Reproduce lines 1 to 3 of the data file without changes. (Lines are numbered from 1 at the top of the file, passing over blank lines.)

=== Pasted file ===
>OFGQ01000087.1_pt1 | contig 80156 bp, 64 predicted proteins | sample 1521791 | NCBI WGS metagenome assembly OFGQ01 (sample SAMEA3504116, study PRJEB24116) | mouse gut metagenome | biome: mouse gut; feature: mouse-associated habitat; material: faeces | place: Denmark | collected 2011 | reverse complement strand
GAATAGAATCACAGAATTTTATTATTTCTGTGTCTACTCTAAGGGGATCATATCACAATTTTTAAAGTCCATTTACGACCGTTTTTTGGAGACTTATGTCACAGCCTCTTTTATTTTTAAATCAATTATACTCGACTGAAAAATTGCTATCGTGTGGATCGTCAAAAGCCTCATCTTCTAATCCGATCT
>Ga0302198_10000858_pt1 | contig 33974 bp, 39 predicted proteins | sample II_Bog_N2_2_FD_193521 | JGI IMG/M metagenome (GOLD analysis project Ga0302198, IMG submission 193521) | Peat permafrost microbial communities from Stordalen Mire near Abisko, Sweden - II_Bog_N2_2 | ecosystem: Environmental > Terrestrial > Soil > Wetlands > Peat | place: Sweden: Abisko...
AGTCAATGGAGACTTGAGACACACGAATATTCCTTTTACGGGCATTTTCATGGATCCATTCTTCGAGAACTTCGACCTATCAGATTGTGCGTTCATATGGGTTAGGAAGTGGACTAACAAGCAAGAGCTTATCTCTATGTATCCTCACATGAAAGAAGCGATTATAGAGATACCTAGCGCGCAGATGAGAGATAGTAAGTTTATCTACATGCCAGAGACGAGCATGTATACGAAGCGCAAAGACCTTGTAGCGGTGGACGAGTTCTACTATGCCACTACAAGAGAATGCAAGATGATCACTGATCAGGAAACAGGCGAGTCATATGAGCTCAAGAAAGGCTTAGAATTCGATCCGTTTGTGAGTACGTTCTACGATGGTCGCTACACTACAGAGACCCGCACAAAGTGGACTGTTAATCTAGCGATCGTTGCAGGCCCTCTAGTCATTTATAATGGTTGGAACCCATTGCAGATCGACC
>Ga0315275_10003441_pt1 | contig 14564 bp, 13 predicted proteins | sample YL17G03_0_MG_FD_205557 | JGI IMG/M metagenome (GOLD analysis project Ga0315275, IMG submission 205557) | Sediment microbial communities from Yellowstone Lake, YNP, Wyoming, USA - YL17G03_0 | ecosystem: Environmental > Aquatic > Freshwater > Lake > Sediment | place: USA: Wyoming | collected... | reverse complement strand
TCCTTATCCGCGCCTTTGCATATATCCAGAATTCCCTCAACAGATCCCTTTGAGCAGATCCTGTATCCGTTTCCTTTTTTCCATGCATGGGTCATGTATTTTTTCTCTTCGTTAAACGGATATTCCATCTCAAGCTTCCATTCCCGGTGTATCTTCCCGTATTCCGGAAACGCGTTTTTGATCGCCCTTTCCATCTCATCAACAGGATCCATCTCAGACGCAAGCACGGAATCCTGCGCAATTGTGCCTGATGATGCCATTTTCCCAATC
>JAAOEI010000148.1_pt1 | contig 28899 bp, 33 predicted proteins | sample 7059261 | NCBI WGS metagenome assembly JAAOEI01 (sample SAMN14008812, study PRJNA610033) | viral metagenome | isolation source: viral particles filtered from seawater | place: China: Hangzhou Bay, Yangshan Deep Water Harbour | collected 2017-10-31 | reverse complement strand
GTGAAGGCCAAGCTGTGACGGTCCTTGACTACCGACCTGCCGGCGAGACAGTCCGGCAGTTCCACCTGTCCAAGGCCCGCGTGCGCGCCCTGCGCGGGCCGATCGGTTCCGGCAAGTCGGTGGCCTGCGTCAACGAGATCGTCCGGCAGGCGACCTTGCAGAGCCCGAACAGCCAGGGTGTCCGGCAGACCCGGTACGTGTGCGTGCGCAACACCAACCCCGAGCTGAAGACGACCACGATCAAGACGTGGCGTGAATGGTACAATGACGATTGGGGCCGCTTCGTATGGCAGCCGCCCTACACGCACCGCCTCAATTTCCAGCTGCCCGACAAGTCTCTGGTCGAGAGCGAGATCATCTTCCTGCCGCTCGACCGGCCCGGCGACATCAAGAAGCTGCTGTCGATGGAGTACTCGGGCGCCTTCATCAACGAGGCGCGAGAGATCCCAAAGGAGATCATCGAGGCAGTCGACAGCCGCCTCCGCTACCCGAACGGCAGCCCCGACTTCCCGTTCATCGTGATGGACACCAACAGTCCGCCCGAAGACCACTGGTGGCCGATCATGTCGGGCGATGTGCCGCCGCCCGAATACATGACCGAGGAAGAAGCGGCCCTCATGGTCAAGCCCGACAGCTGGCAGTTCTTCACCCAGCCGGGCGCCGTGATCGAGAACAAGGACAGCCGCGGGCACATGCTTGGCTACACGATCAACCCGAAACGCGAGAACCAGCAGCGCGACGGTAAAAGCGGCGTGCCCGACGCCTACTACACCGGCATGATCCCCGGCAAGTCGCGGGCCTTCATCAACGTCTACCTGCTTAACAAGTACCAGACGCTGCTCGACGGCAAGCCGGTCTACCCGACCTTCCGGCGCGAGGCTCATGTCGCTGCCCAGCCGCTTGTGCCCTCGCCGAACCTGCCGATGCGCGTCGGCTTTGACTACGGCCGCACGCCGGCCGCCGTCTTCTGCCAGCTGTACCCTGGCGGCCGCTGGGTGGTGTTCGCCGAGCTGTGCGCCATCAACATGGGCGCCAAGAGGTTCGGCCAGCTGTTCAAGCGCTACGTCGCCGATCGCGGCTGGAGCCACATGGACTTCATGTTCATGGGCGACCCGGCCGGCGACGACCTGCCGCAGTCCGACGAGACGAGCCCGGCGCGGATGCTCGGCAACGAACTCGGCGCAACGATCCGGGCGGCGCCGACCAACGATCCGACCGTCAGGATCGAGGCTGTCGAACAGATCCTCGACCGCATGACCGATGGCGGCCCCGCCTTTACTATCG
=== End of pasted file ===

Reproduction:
>OFGQ01000087.1_pt1 | contig 80156 bp, 64 predicted proteins | sample 1521791 | NCBI WGS metagenome assembly OFGQ01 (sample SAMEA3504116, study PRJEB24116) | mouse gut metagenome | biome: mouse gut; feature: mouse-associated habitat; material: faeces | place: Denmark | collected 2011 | reverse complement strand
GAATAGAATCACAGAATTTTATTATTTCTGTGTCTACTCTAAGGGGATCATATCACAATTTTTAAAGTCCATTTACGACCGTTTTTTGGAGACTTATGTCACAGCCTCTTTTATTTTTAAATCAATTATACTCGACTGAAAAATTGCTATCGTGTGGATCGTCAAAAGCCTCATCTTCTAATCCGATCT
>Ga0302198_10000858_pt1 | contig 33974 bp, 39 predicted proteins | sample II_Bog_N2_2_FD_193521 | JGI IMG/M metagenome (GOLD analysis project Ga0302198, IMG submission 193521) | Peat permafrost microbial communities from Stordalen Mire near Abisko, Sweden - II_Bog_N2_2 | ecosystem: Environmental > Terrestrial > Soil > Wetlands > Peat | place: Sweden: Abisko...